The chairman of the Commons home affairs committee has demanded an explanation from police over why the partner of the Guardian journalist who wrote a series of stories revealing mass surveillance programmes by the US National Security Agency (NSA) was detained for nine hours under the Terrorism Act at London's Heathrow airport.
On Sunday, David Miranda, the partner of Glenn Greenwald, the first to interview American whistleblower Edward Snowden, was stopped at 8.30am on his way home to Rio de Janeiro following a trip to Berlin.
Labour MP Keith Vaz said the events were an "extraordinary twist" to an already complex story. Speaking on BBC Radio 4's Today programme, he said: "Of course it is right that the police and security services should question people if they have concerns or the basis of any concerns about what they are doing in the United Kingdom.
"What needs to happen pretty rapidly is we need to establish the full facts - now you have a complaint from Mr Greenwald and the Brazilian government, they indeed have said they are concerned at the use of terrorism legislation for something that does not appear to relate to terrorism, so it needs to be clarified, and clarified quickly.
"What is extraordinary is they knew he was the partner [of Greenwald] and therefore it is clear not only people who are directly involved are being sought but also the partners of those involved.
"Bearing in mind it is a new use of terrorism legislation to detain someone in these circumstances ... I'm certainly interested in knowing so I will write to the police to ask for the justification of the use of terrorism legislation - they may have a perfectly reasonable explanation."
Vaz added: "But if we are going to use the act in this way then at least we need to know so everyone is prepared."
The detention was also condemned by civil liberties groups. Shami Chakrabarti, the director of Liberty, said: "David Miranda's chilling 9-hour detention was possible due to the breathtakingly broad Schedule 7 power, which requires no suspicion and is routinely abused.
"People are held for long periods, subject to strip searches, saliva swabbing and confiscation of property - all without access to a publicly funded lawyer. Liberty is already challenging this law in the Court of Human Rights but MPs disturbed by this latest scandal should repeal it without delay."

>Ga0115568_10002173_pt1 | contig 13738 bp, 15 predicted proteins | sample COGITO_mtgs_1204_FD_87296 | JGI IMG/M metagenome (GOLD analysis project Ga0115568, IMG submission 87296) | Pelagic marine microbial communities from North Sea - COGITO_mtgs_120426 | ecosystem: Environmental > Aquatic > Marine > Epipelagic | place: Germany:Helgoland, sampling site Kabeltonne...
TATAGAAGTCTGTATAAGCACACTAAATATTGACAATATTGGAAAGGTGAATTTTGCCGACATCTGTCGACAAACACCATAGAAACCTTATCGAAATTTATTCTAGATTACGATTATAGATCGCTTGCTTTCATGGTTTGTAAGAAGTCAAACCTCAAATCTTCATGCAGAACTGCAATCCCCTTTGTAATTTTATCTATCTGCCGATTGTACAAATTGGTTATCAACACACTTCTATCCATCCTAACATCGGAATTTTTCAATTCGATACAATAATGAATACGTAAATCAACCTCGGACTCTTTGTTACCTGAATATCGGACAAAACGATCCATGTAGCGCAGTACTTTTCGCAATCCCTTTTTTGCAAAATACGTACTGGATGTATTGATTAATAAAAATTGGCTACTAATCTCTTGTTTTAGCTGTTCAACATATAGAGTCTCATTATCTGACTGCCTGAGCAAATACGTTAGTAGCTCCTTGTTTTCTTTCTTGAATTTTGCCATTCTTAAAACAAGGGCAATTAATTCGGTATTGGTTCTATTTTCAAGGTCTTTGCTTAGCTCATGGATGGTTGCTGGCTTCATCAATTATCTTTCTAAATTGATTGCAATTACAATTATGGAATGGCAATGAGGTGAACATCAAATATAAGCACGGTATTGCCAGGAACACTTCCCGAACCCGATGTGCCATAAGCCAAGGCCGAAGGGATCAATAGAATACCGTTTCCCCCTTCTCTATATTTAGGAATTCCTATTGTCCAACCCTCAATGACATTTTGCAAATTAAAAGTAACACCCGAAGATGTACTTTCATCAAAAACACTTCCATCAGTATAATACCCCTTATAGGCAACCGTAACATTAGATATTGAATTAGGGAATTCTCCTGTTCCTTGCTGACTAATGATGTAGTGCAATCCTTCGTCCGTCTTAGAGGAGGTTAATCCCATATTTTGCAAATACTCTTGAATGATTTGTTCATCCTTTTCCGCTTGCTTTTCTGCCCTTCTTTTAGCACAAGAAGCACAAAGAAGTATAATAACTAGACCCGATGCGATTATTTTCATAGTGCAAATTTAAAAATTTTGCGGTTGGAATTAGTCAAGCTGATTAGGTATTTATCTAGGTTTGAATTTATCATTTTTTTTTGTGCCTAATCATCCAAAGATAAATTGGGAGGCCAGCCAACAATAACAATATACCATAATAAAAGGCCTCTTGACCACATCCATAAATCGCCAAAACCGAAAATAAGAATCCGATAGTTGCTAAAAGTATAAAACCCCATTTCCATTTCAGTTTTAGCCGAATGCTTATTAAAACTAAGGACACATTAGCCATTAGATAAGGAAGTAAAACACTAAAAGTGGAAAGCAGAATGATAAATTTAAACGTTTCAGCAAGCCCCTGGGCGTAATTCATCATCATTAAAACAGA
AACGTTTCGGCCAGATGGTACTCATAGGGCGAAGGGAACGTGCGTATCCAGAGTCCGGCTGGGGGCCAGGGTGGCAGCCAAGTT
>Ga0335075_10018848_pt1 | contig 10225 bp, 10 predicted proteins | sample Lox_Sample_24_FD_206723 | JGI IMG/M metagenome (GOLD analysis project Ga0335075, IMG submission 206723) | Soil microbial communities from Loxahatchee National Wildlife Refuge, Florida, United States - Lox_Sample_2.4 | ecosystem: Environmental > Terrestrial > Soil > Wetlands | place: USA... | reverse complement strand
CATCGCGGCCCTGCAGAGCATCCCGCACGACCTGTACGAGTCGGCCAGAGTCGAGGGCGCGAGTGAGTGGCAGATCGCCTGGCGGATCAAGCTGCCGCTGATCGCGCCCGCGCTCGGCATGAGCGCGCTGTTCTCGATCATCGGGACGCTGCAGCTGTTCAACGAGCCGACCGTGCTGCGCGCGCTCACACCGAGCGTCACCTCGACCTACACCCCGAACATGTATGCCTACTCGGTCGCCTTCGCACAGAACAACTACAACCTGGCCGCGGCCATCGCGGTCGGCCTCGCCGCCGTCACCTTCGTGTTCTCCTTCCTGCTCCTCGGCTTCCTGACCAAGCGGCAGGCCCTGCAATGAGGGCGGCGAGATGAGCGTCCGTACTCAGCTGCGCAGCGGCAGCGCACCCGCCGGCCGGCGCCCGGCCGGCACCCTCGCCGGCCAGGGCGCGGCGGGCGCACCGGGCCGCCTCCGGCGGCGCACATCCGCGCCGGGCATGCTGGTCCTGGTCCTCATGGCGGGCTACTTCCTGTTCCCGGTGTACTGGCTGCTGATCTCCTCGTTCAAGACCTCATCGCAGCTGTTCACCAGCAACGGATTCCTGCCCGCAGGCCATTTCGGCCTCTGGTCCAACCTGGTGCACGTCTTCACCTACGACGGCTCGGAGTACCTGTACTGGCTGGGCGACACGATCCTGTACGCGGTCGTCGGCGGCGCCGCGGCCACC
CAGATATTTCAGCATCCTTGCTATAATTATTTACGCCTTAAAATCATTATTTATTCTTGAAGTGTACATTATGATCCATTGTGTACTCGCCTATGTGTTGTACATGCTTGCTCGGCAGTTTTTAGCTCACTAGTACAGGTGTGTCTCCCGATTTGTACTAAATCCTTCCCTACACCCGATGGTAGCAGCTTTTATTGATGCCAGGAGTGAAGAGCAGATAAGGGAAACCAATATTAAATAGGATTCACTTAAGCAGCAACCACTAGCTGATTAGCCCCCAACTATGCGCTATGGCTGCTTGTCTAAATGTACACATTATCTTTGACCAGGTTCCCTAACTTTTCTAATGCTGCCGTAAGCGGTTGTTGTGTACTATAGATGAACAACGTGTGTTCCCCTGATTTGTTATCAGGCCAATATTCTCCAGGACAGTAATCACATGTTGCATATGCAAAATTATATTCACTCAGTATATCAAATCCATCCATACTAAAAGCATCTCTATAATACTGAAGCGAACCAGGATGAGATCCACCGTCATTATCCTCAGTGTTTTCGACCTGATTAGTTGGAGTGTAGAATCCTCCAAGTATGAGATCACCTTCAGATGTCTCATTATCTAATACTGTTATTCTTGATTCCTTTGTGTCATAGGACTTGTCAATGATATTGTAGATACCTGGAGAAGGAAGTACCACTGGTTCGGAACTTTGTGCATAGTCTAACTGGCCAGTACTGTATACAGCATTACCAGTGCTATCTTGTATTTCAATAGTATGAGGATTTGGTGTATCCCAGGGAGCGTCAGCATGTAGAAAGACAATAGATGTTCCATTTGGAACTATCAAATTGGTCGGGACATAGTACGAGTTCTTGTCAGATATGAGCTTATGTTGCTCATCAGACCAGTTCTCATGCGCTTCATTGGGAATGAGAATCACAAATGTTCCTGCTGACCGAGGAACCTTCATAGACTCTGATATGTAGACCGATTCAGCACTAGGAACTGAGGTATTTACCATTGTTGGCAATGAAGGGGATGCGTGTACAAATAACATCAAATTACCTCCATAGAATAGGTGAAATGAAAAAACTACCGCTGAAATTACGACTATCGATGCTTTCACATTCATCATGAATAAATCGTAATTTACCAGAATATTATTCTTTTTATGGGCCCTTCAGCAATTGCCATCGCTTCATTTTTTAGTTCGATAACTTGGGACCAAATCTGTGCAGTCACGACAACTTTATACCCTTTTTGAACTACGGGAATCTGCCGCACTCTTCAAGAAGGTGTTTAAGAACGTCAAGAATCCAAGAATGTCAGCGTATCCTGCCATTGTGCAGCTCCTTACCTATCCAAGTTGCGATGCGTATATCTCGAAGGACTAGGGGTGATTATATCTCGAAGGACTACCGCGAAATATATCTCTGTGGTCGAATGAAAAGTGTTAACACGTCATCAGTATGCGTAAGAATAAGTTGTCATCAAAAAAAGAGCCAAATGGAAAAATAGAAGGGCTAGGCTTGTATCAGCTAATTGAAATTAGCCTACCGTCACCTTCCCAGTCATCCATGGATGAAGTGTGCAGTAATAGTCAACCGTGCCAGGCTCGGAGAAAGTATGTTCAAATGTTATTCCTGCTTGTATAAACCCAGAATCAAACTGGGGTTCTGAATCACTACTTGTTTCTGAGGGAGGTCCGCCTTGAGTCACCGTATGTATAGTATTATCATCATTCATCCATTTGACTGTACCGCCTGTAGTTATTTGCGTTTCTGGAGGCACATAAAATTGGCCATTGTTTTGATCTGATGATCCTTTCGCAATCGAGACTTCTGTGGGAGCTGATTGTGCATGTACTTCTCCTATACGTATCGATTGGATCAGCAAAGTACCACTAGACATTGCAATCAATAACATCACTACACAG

Greenwald and Miranda reunited at Rio de Janeiro's International Airport
According to The Guardian Miranda was questioned under schedule 7 of the Terrorism Act 2000 which applies only at airports, ports and border areas, allowing officers to stop, search, question and detain individuals.
The 28-year-old was held for nine hours - the maximum the law allows before officers must release or formally arrest the individual - before being released without charge.
But the newspaper reported his electronic possessions including his mobile phone, laptop, camera, memory sticks, DVDs and games consoles were confiscated.
A Downing Street spokesman said: "The government takes all necessary steps to protect the public from individuals who pose a threat to national security.
"Schedule 7 forms an essential part of the UK's border security arrangements. But it is for the police to decide when it is necessary and proportionate to use these powers."
Greenwald said the detention of his partner was "a profound attack on press freedoms and the news gathering process".
"To detain my partner for a full nine hours while denying him a lawyer, and then seize large amounts of his possessions, is clearly intended to send a message of intimidation to those of us who have been reporting on the NSA and GCHQ.
"The actions of the UK pose a serious threat to journalists everywhere. But the last thing it will do is intimidate or deter us in any way from doing our job as journalists. Quite the contrary: it will only embolden us more to continue to report aggressively."
Labour MP Tom Watson called for parliament to look into what he said could be seen as an attempt to "get the genie back into the bottle" when it returns in September.
He also questioned whether Home Office ministers were informed of the move, which he described as "clearly an embarrassment to the Government".
"What I think we are going to see is this is sort of the intelligence services overstepping the mark - they are clearly trying to intimidate Glenn Greenwald - and that's an attack on journalism," Watson told the BBC. "I think politics needs to intervene to make sure it doesn't happen again."